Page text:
The ABA Committee concluded that whether such arrangements in general were permissible would depend upon all the facts and circumstances, but that under the specific facts presented the lawyer’s proposed conduct may violate the Model Rules of Professional Conduct. One concern the ABA had involved the reasonableness of the attorney’s fee in light of the work done by the consulting service.
The ABA stated that if any of the work was that normally provided by a lawyer, the lawyer would violate Model Rule 1.5 if his contingency fee was not adjusted.
The second concern the ABA had involved Model Rule 3.4(b) which prohibited payments to expert witnesses that are prohibited by law. The ABA noted that the common-law in most states forbids payment of a contingency fee to expert witnesses. The ABA found that the entire arrangement raised many of the same questions as a direct payment of a contingency fee to an expert.
The third concern the ABA had with the arrangement was the provision of the contract where the lawyer agreed not to contact or use the consultant’s experts in further cases without the consultant’s permission. The committee felt this could present a conflict under Model Rule 1.7(b) because the attorney restricted future clients with respect to the use of expert witnesses.
The fourth concern the ABA had dealt with the lawyer’s duty to exercise independent professional judgment in the selection and use of expert witnesses.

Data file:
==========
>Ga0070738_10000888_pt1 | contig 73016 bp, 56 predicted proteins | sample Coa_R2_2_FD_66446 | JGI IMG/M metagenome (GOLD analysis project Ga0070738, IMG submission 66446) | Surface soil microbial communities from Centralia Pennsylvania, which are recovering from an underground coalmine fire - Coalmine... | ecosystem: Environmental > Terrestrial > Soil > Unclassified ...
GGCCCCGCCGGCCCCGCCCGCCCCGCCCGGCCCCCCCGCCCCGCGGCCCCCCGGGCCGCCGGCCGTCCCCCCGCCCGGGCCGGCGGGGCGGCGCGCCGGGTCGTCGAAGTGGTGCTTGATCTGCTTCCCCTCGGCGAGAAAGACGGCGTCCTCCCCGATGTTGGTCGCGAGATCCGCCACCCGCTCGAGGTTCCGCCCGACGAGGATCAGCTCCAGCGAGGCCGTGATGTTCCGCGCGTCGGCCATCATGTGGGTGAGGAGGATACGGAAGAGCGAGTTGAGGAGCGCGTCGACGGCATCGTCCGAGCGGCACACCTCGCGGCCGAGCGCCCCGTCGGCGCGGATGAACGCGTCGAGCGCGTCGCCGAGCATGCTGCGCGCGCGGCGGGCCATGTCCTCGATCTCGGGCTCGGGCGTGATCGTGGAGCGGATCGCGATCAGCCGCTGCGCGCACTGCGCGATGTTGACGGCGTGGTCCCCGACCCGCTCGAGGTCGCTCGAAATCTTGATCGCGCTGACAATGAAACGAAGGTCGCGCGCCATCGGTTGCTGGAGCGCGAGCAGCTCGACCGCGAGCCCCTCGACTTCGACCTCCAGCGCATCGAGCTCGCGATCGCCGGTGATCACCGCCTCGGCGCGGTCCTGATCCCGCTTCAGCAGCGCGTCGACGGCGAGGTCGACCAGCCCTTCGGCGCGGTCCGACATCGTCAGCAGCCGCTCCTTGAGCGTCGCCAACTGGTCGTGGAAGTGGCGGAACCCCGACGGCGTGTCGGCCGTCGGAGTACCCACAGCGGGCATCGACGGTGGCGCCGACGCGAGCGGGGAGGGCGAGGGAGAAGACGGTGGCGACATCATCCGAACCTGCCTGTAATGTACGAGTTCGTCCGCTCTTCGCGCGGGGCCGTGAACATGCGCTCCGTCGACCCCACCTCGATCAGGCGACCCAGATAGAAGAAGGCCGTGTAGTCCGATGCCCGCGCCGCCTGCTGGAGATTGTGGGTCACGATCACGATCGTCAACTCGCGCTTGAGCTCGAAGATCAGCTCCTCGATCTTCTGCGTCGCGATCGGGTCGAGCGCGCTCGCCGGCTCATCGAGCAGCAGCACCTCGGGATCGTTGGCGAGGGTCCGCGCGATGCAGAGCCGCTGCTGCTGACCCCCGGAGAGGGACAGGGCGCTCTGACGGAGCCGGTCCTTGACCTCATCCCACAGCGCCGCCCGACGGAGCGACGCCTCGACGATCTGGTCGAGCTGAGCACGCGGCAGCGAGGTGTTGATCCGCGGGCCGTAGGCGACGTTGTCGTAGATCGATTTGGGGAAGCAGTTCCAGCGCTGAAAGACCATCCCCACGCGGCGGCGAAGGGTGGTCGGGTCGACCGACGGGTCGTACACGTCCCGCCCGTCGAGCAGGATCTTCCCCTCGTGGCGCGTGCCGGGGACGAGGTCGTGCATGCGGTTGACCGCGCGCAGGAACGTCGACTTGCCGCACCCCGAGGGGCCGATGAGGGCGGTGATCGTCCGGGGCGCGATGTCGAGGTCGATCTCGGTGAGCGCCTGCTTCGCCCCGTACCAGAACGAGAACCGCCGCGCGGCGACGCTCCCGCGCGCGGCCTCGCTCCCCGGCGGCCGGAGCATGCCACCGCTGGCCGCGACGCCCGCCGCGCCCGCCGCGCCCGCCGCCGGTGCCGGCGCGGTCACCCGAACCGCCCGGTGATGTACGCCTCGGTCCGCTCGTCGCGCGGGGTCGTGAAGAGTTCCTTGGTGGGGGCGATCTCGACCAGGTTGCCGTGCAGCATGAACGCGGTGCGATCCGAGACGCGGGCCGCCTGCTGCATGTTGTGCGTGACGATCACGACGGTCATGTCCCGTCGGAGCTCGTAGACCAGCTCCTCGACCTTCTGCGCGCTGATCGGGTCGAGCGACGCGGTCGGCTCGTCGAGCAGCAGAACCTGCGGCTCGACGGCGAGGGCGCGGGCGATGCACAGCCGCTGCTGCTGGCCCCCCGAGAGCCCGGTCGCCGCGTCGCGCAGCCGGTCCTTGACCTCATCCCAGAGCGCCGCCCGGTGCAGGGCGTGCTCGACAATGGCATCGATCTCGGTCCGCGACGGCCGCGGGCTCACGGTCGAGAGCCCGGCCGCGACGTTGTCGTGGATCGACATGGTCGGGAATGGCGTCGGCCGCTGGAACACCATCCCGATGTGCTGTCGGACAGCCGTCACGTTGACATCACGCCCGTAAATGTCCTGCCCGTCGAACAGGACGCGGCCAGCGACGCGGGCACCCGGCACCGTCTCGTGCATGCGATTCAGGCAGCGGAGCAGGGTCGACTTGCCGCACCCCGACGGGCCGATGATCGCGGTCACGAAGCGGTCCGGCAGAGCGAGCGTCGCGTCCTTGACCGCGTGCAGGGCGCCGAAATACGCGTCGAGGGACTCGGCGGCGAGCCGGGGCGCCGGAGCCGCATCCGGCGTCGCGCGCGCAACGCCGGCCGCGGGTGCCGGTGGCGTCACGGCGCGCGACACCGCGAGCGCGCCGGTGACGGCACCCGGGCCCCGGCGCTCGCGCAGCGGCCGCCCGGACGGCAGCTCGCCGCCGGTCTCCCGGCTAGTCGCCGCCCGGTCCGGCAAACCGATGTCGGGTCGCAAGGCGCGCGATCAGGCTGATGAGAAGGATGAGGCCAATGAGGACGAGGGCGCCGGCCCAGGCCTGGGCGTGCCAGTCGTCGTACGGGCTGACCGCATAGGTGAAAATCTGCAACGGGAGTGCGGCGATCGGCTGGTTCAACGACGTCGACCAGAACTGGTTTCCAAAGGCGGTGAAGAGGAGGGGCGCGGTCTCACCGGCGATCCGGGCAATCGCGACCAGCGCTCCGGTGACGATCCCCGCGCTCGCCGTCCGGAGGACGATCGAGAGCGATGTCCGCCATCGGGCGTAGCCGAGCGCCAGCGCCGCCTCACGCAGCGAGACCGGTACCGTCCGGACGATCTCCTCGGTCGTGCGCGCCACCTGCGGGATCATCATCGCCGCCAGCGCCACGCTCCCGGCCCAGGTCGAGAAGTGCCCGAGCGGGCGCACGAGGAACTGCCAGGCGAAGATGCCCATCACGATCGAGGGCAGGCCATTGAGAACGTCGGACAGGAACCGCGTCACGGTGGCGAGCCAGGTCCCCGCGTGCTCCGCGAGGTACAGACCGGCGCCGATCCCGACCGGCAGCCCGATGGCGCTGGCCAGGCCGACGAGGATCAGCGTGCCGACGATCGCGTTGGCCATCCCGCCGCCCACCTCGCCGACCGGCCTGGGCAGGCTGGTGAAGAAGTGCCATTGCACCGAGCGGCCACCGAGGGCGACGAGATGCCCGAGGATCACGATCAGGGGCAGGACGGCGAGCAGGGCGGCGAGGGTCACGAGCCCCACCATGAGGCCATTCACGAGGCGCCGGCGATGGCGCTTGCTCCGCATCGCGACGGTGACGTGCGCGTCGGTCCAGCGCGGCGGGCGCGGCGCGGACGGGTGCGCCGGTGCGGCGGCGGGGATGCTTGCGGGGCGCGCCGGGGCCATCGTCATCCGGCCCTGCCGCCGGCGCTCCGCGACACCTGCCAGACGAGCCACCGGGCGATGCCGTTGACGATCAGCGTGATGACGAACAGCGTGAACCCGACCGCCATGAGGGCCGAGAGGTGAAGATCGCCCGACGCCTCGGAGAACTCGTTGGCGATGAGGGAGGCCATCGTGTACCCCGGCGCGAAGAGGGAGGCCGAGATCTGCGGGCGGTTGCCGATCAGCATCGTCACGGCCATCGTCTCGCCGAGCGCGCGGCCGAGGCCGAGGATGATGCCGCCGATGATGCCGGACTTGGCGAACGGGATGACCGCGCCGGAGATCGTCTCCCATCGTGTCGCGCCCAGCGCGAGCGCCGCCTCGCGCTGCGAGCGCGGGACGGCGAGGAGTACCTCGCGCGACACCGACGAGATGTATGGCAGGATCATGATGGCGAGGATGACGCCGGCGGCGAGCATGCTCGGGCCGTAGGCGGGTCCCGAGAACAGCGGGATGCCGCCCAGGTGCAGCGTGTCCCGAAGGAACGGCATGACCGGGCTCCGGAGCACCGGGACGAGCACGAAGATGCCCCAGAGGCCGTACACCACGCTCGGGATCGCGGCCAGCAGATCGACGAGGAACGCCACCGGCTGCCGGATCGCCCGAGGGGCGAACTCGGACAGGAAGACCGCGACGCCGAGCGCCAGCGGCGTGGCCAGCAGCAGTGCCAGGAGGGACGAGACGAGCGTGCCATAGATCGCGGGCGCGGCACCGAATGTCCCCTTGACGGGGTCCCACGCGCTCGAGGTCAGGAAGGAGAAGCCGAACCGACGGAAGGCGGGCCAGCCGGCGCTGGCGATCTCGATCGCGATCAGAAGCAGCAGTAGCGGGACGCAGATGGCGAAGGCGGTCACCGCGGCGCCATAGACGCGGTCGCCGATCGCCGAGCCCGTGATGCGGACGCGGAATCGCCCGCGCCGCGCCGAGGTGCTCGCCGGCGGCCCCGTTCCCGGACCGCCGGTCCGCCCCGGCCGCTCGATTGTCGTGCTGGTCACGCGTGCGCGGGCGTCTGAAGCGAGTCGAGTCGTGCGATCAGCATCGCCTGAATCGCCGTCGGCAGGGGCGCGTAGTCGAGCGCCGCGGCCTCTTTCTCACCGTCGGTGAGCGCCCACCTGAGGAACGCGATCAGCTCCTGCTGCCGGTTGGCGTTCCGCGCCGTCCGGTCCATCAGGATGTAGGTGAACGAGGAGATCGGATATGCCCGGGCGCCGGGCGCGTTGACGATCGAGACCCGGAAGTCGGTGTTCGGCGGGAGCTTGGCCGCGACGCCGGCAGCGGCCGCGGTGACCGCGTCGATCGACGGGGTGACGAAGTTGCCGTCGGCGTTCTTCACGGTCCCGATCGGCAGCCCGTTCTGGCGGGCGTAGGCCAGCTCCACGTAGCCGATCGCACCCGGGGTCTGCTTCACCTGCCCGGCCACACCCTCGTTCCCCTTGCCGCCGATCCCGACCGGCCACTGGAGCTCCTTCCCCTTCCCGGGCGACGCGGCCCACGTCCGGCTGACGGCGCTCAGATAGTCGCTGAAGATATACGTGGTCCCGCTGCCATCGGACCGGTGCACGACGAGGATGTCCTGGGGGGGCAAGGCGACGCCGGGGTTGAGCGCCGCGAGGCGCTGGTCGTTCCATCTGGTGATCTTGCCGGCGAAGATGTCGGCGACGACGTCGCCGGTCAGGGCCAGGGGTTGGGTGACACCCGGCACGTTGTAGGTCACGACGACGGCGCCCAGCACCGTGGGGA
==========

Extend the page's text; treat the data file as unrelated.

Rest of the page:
Finally, the ABA was concerned that the arrangement could be champertous under state law as involving defraying the costs of the suit for a share of the recovery.
Of the states that have considered such arrangements, it appears that a majority conditionally approve them as long as certain ethical guidelines are met. Other states which have considered this issue have decided that the ethical problems inherent in such an arrangement are too great and have declined to allow such arrangements with medical-legal consultants.
One committee member stated:
[Rule] 3.4(b) provides that a lawyer shall not: “ . . . pay or acquiesce in the payment of compensation to a witness contingent upon the content of the witness’ testimony or the outcome of the case . . . “
The purpose of the Rule is to assure that a court and jury will hear the honest conclusions of the expert unvarnished by the temptation to share in the recovery.
Here the MFRI Corporation seeks to meet the requirements of the Rule by setting fixed fees for the work performed and the testimony proffered by the experts. The ethical question, however, rests upon still another provision of the contract: the Corporation’s requirement that the client obtain the Case Evaluation Report of its medical consultant. In this regard let us not forget MFRI’s interest in the outcome of the litigation —15 percent of the recovery.
It’s true the medical consultant is not to be the witness, but who is to doubt that he will carefully shop his Evaluation among prospective witnesses before selecting the expert whose conclusions most closely resemble his own. And consider, finally, the experts themselves and the inclination for them to accept the opinions of the medical consultant handing out the retainers.
The Corporation’s efforts to sanitize its contingency contract fall short of the mark, and the Rule says a lawyer may not acquiesce in payment to a witness contingent upon the content of his testimony.
The committee is of the opinion that the inquiring attorney’s proposal is ethically impermissible.